It's Time to Rebrand Odisha

How is Odisha or an Odia represented to the country? The question was raised on the inaugural day of the Odisha Literary Festival.

Published: 11th October 2015 06:27 AM  |   Last Updated: 11th October 2015 06:30 AM   |  A+A-

BHUBANESWAR:  How is Odisha or an Odia represented to the country? The question was raised by both the speakers and audience at the session ‘Representing Odisha to the World: A Welcome Move or Sacrilegious?’ on the inaugural day of the Odisha Literary Festival on Saturday.

Chairing the session, founder-secretary of Bakul Foundation Sujit Mahapatra cited the example of the recent Barabati Stadium fiasco when bottles were hurled into the playground by the crowd in the wake of India’s dismal performance against South Africa. Condemning the crowd behaviour, many cricketers and fans had called for a ban on matches in Barabati Stadium at least for a couple of years. “Odias often have an anxiety and angst about the image of Odisha outside. The State is mostly identified with poverty and everything else negative. Hence, there is often an attempt to present Odisha differently in the national and international imagination,” he said.

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Former bureaucrat Neelamadhab Mohanty opined that there is a need to rebrand Odisha. Stating that Odisha is the only coastal State in the country that has remained underdeveloped, Mohanty said as Odias are inward-looking, they have remained an unknown entity. “People are generally interested in going to Hyderabad or Bangalore than coming to Odisha. This is because we have not projected ourselves properly to the world,” he said and added that Odisha has to zero in on a brand equity. Areas like economic development, art and culture, cuisine, skill, tourism, education and healthcare can be identified for rebranding Odisha, Mohanty suggested.  The former bureaucrat also said the craftsmen of Odisha can readapt their skills to match requirement of the modern day consumers.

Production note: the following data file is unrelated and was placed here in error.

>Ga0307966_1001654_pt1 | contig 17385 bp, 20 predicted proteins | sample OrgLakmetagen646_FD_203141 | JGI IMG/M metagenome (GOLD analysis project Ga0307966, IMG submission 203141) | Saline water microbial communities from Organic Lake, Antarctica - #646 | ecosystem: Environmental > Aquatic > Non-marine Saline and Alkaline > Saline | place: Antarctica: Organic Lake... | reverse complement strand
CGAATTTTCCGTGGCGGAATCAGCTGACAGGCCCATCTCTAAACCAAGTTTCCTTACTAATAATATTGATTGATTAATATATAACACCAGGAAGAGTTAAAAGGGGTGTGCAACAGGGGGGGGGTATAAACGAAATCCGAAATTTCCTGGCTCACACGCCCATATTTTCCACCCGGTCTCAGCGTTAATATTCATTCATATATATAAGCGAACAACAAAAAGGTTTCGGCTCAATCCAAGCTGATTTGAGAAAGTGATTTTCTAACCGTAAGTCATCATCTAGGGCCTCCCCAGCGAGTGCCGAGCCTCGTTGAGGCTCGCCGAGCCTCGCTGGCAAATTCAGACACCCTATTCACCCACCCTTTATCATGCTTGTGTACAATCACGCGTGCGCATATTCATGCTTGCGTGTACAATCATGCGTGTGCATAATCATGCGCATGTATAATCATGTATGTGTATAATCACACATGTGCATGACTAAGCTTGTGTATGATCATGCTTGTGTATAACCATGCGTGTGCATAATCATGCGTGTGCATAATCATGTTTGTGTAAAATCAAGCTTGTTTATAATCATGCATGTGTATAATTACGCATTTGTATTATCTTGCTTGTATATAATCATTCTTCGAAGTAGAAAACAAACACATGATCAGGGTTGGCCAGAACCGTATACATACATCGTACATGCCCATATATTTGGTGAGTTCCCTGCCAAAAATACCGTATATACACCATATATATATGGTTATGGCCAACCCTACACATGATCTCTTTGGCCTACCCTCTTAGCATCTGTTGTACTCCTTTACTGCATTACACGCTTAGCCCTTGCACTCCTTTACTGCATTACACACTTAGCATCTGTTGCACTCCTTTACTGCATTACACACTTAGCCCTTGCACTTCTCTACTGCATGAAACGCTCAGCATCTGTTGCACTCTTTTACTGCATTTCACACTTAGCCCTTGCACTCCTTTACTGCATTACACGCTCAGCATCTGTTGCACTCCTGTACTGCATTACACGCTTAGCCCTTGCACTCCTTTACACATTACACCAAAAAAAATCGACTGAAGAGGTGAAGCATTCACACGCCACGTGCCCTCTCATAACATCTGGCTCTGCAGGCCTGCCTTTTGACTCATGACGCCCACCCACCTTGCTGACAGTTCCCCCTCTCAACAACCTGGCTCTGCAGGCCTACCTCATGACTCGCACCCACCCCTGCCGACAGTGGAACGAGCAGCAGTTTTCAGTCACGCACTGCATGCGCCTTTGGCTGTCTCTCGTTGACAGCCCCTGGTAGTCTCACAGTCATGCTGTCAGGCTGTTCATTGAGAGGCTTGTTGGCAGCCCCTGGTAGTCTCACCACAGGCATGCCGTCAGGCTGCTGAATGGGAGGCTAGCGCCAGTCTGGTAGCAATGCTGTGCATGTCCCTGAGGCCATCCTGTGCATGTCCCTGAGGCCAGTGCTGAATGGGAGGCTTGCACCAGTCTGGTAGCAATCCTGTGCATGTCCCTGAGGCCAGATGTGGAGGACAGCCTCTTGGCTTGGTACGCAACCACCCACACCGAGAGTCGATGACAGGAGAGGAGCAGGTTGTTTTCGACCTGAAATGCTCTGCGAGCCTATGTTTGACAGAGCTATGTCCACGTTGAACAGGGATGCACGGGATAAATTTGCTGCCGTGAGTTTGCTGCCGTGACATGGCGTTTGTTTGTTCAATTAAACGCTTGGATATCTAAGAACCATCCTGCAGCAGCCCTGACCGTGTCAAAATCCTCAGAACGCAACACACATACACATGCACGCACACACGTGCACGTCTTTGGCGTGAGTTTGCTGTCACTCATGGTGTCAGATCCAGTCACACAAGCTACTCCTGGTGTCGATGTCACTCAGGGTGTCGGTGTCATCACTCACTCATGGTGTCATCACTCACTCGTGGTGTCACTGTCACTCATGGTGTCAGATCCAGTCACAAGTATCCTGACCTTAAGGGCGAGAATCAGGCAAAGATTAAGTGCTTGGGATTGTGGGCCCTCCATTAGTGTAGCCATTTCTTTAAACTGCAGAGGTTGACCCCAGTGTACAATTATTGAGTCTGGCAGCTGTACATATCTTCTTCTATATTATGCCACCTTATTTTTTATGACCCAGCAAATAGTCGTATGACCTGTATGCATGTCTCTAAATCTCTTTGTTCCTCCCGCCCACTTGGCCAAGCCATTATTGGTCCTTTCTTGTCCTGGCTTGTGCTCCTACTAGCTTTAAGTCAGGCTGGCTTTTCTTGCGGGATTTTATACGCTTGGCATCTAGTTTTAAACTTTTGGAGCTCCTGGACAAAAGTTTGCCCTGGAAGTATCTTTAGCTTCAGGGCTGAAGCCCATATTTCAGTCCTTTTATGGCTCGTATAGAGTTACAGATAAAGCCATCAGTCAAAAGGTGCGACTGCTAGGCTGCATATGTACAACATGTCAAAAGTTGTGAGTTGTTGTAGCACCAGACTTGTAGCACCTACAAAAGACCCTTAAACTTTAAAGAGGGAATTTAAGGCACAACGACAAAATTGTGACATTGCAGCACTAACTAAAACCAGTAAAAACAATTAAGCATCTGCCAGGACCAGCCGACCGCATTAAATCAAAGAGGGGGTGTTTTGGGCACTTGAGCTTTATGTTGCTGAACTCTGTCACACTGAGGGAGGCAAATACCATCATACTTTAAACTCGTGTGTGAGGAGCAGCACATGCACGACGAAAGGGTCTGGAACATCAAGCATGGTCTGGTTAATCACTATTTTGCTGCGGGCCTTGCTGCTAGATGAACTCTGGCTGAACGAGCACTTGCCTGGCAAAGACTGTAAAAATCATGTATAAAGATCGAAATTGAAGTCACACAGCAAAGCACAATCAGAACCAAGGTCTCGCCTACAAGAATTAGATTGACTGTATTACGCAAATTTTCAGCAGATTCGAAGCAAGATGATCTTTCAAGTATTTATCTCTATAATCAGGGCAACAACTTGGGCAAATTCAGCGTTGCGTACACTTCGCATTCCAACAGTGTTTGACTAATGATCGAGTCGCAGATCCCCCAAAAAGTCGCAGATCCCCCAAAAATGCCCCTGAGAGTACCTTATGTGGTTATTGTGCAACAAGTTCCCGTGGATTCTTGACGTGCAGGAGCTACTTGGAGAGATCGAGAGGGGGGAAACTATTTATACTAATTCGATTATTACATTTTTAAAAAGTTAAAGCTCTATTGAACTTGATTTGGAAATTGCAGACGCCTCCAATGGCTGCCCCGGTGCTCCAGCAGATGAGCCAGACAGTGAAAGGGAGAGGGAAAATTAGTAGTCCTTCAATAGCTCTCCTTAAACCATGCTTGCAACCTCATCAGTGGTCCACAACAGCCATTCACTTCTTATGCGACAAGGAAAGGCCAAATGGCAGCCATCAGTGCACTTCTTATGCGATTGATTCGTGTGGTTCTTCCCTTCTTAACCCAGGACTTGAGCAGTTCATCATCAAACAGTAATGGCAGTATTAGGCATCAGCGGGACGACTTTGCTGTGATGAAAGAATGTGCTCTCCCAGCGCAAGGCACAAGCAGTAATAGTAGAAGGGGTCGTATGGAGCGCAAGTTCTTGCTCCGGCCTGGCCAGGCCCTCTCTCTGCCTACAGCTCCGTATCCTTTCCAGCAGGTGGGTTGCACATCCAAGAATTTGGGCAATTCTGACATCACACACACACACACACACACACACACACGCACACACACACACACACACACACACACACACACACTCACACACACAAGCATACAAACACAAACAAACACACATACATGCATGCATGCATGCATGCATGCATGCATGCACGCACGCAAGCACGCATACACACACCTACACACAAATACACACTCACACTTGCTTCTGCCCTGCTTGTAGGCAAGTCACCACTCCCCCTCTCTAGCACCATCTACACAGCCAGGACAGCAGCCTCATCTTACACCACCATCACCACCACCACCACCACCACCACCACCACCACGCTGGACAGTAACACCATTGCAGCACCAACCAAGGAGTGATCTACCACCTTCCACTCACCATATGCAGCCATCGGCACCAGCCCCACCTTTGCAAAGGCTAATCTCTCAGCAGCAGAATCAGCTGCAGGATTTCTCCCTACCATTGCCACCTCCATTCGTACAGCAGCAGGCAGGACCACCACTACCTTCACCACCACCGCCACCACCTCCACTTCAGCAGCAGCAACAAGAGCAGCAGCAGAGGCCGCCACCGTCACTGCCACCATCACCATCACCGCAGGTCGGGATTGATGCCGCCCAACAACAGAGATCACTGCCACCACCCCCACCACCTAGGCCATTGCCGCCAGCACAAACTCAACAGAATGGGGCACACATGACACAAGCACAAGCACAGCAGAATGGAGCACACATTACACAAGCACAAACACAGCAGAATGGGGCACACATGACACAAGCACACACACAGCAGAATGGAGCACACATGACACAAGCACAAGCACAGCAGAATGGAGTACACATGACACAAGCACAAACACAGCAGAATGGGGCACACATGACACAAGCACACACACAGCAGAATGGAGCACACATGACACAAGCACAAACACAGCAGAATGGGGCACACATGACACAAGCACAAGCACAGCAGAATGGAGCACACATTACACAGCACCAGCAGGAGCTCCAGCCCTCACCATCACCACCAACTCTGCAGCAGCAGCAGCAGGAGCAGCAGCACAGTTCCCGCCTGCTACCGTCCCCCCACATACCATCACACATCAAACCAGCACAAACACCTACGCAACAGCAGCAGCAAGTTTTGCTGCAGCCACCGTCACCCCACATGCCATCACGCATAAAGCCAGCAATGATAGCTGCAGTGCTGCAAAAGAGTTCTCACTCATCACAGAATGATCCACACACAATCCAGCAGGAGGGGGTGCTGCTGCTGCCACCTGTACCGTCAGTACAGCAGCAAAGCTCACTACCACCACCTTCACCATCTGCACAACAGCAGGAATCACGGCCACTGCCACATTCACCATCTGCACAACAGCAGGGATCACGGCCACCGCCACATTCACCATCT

While Odissi danseuse Aruna Mohanty spoke on representing Odisha through her dance, artist Jagannath Panda said Odisha and its culture have always found place in his works. Aruna shared her experience of teaching the dance form to students outside the country. She said while initially students failed to understand what Odissi was, they loved it after realising that the dance form is not just limited to mythology and can be adapted to any subject or theme.

The controversy surrounding ‘Rangabati’ also found place in the session. While Sujit said singer Sona Mohapatra and filmmaker Nilamadhab Panda remixed the cult folk song of Western Odisha in their own ways with an aim to put the spotlight on Odisha, other speakers opined that the issue of copyright infringement of ‘Rangabati’ is not a matter of concern for them as remixed versions of the song appealed to people.

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